By: Steve Smith
By almost every measure, 2017 will go down as the stock market’s least volatile year since 1944. The Dow and S&P S&P 500 Index have now not only gone without a 3% pullback –let alone a 5% decline—but intraday volatility has also collapsed. Today’s investing advice will explore how this has benefited those following a buy and hold strategy.
Both 2017 and 1944 have also had the most days in which intraday range has been confined to less than a 1% range.
All of this has caused option volatility on both individual stocks and the market in general as measured by the VIX, to drop towards historic lows.
This led me to take a more active role in earnings reports, as they create the type of changes in both price and implied volatility levels that options traders (and purveyors of investing advice) feast on.
Outside of these events, there has been pretty slim pickings for day-to-day trading activity.
I’ve pointed out how the rise of passive investing, especially through the use of ETFs, the low interest policy of Central Bankers, and program trading have helped dampen volatility and instill a Buy the Dip (BTFD) mentality in investors and conventional investing advice.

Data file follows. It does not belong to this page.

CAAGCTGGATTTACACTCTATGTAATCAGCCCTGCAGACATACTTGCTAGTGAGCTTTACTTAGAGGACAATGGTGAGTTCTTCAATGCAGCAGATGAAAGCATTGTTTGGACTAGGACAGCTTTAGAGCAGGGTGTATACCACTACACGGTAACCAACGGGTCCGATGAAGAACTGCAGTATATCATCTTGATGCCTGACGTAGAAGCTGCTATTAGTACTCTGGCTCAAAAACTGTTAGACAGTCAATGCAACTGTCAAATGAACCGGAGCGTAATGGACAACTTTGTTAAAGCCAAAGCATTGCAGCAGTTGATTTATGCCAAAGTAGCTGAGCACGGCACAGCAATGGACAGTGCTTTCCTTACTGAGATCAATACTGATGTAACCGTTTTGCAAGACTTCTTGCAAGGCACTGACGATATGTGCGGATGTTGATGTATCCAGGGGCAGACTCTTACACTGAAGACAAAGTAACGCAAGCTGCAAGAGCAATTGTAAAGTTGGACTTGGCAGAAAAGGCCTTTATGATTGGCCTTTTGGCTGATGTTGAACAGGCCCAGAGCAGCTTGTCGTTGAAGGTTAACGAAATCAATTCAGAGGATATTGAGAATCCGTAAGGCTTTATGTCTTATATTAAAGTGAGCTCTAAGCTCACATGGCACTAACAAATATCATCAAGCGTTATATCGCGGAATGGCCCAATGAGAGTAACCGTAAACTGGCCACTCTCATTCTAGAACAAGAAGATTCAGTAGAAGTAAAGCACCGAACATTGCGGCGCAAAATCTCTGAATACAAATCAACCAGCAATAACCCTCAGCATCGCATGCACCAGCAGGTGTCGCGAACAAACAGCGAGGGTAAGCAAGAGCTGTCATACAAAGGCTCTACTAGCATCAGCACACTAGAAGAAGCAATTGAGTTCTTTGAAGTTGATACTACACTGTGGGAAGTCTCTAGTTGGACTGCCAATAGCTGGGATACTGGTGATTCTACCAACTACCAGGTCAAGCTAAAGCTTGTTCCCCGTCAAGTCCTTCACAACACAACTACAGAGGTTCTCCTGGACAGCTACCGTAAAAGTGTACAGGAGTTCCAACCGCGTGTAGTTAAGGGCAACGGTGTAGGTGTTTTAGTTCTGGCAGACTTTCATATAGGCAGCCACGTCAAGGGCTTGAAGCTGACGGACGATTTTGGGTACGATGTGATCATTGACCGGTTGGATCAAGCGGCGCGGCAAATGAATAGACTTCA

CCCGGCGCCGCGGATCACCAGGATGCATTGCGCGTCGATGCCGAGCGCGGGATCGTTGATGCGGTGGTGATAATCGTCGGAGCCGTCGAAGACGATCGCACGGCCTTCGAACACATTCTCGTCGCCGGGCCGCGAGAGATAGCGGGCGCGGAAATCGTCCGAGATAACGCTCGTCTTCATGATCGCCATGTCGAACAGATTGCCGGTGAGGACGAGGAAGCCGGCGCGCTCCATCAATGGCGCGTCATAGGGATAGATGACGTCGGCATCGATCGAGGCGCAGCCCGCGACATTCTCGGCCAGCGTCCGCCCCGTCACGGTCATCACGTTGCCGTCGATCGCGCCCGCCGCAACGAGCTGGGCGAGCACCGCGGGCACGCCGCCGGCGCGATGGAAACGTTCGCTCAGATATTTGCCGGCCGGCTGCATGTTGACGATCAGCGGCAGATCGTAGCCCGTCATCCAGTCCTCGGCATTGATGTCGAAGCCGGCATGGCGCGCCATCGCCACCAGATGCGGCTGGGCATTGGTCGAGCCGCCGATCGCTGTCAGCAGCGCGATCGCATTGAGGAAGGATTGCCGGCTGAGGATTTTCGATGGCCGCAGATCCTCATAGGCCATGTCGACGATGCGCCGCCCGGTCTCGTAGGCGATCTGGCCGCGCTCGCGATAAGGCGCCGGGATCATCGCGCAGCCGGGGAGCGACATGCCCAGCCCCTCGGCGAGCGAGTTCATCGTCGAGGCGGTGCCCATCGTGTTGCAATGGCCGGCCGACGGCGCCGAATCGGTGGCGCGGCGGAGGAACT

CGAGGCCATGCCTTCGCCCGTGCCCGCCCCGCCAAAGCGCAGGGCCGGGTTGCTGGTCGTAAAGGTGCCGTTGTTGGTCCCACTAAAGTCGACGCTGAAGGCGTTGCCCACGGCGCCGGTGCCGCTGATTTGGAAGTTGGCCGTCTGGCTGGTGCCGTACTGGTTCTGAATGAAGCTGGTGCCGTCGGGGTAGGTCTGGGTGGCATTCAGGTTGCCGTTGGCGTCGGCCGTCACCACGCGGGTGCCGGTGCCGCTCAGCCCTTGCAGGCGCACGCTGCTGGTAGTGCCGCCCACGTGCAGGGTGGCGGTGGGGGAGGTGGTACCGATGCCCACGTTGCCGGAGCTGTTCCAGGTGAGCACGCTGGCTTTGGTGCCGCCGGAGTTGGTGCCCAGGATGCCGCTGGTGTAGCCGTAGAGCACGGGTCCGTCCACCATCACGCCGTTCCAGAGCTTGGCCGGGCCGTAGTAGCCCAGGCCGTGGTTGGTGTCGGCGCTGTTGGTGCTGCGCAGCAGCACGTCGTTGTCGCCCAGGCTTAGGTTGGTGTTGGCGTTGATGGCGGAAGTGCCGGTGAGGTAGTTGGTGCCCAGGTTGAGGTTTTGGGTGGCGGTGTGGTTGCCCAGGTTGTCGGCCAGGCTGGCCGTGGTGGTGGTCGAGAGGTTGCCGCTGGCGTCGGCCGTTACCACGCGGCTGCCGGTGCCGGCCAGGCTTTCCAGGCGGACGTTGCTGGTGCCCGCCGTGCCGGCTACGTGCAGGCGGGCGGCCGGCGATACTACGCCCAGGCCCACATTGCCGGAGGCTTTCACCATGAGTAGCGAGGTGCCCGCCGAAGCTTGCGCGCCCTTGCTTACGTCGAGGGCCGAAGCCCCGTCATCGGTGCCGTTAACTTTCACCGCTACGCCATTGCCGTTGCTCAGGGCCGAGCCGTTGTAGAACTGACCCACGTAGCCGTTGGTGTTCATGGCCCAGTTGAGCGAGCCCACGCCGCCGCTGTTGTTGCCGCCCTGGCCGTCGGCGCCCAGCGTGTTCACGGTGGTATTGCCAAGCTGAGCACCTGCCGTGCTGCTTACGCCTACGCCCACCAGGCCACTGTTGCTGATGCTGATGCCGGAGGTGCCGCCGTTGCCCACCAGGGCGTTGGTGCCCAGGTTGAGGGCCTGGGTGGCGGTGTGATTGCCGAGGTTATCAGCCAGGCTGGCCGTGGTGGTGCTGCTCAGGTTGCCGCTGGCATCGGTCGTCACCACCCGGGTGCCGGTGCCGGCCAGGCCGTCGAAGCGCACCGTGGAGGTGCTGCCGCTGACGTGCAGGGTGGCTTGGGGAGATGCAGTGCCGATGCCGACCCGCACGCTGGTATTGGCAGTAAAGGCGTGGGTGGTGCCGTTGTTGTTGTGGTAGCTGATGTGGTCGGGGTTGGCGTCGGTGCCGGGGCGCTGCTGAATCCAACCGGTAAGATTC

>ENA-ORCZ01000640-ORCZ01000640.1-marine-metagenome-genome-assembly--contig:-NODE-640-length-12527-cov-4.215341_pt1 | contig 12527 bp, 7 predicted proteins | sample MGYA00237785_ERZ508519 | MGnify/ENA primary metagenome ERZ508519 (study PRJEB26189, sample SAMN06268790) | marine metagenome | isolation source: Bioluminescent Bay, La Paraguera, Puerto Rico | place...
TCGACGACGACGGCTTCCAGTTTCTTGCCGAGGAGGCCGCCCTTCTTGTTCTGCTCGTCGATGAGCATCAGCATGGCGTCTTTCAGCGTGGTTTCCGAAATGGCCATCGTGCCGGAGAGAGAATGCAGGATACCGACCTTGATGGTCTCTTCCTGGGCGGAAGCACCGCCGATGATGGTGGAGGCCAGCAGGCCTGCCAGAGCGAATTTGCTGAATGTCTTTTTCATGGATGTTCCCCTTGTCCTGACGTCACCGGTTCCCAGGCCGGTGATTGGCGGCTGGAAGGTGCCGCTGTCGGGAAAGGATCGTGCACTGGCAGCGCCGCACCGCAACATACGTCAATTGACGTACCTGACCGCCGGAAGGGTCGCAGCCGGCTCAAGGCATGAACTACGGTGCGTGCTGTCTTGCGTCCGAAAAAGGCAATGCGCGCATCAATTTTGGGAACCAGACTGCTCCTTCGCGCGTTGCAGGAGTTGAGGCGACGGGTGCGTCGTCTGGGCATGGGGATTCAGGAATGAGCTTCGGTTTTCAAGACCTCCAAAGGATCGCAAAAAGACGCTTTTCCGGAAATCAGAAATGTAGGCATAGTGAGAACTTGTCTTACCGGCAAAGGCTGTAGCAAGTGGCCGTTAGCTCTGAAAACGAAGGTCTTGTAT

As Pension Partners adds these reasons for the steady gains:
- The story stocks (FANGs) are posting enormous gains and beating all expectations.
- Earnings are at a record high and profit margins remain near their highest level in history.
- The Unemployment Rate (4.2%) is at a 16-year low.
- Jobless claims are at their lowest level since 1973.
- The U.S. economic expansion, at 99 months, is the 3rdlongest in history.
- Manufacturing (ISM) sentiment is at a 13-year high.
- Consumer Confidence is at a 17-year high.
- Housing prices nationally continue to hit record highs, gaining 6% in the past year.
- Average hourly earnings are up 2.9% in the past year, their highest level of the cycle.
- Inflation remains low with core CPI below 2%.
- The Fed and remains extraordinarily easy (1-1.25%) as do central banks globally (negative policy rates across Europe and Japan). One of their primary objectives continues to include asset price inflation (“wealth effect”).
- On the policy front, investors have been promised massive tax cuts, unending deregulation, and a boom in infrastructure projects.
The upshot is that for active traders, especially those of us focused on options, it’s been a very challenging environment.
For buy and hold investors it’s been the most wonderful year.